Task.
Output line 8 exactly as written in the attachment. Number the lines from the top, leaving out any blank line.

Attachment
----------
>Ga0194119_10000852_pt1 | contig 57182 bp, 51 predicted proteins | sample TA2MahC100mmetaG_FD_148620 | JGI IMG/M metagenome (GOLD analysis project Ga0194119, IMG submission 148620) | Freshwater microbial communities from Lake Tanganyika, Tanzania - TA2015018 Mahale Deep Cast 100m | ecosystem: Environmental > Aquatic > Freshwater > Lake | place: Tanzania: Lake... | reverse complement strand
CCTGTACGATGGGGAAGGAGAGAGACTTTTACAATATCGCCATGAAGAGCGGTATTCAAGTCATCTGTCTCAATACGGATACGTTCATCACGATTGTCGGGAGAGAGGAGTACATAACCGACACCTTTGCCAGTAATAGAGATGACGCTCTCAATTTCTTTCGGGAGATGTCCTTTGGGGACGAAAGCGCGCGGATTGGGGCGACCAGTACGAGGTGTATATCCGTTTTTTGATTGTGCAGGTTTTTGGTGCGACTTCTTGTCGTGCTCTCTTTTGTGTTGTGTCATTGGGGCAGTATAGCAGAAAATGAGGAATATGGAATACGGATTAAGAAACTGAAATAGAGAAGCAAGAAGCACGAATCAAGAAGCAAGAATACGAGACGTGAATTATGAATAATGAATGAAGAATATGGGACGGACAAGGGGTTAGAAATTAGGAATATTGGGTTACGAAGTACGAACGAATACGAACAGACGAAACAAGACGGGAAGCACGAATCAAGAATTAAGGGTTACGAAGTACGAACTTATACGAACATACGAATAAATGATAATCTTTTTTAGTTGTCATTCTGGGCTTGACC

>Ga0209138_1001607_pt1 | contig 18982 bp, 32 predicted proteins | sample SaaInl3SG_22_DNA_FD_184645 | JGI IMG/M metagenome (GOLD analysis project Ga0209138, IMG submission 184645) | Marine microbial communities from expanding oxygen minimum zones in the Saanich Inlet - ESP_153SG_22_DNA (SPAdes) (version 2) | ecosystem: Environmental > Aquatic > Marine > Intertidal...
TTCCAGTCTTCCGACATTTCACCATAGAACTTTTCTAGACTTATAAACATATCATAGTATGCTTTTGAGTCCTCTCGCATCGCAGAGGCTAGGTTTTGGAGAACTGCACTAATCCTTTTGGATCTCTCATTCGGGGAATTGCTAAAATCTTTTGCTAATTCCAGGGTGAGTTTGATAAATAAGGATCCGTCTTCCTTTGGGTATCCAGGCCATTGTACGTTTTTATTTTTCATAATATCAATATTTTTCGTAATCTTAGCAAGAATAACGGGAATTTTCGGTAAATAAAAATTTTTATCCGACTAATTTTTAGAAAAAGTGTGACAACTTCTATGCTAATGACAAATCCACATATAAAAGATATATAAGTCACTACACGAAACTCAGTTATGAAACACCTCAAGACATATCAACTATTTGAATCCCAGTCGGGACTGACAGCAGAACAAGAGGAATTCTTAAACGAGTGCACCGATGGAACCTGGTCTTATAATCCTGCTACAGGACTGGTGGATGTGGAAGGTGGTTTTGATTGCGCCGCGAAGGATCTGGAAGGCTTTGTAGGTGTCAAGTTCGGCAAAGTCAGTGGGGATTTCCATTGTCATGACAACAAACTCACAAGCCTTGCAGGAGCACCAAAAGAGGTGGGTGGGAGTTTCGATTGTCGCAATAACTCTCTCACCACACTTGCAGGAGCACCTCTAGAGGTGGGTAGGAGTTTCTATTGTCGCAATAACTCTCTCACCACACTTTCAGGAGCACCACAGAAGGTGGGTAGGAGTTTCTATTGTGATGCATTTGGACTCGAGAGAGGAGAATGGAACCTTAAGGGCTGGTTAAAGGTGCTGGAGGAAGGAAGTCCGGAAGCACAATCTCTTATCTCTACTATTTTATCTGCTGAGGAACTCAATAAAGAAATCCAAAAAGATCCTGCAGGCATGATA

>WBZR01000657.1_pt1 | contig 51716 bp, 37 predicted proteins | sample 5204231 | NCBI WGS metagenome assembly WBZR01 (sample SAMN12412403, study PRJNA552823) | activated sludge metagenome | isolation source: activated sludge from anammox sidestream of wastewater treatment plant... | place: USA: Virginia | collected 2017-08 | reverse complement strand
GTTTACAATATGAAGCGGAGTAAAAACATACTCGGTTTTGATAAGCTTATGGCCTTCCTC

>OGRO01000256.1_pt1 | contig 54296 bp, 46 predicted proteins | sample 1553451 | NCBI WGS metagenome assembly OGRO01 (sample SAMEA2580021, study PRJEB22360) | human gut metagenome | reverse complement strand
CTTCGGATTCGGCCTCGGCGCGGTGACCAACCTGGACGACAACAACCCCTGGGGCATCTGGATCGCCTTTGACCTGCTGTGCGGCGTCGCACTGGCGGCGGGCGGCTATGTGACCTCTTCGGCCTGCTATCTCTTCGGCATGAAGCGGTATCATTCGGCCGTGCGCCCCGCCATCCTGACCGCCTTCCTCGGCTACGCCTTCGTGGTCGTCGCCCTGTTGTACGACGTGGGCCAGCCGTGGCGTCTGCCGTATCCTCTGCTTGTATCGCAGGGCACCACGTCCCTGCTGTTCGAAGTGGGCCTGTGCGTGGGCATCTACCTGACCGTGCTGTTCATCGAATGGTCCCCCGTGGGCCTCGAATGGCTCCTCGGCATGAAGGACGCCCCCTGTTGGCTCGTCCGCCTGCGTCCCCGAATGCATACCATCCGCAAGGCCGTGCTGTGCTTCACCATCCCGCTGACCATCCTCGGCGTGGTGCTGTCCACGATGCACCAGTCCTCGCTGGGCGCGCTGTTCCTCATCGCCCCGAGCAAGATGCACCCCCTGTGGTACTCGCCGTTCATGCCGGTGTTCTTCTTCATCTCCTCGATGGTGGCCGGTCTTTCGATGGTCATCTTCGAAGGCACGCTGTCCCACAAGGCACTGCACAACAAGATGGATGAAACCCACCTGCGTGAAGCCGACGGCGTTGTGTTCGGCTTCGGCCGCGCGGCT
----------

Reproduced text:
CTTCGGATTCGGCCTCGGCGCGGTGACCAACCTGGACGACAACAACCCCTGGGGCATCTGGATCGCCTTTGACCTGCTGTGCGGCGTCGCACTGGCGGCGGGCGGCTATGTGACCTCTTCGGCCTGCTATCTCTTCGGCATGAAGCGGTATCATTCGGCCGTGCGCCCCGCCATCCTGACCGCCTTCCTCGGCTACGCCTTCGTGGTCGTCGCCCTGTTGTACGACGTGGGCCAGCCGTGGCGTCTGCCGTATCCTCTGCTTGTATCGCAGGGCACCACGTCCCTGCTGTTCGAAGTGGGCCTGTGCGTGGGCATCTACCTGACCGTGCTGTTCATCGAATGGTCCCCCGTGGGCCTCGAATGGCTCCTCGGCATGAAGGACGCCCCCTGTTGGCTCGTCCGCCTGCGTCCCCGAATGCATACCATCCGCAAGGCCGTGCTGTGCTTCACCATCCCGCTGACCATCCTCGGCGTGGTGCTGTCCACGATGCACCAGTCCTCGCTGGGCGCGCTGTTCCTCATCGCCCCGAGCAAGATGCACCCCCTGTGGTACTCGCCGTTCATGCCGGTGTTCTTCTTCATCTCCTCGATGGTGGCCGGTCTTTCGATGGTCATCTTCGAAGGCACGCTGTCCCACAAGGCACTGCACAACAAGATGGATGAAACCCACCTGCGTGAAGCCGACGGCGTTGTGTTCGGCTTCGGCCGCGCGGCT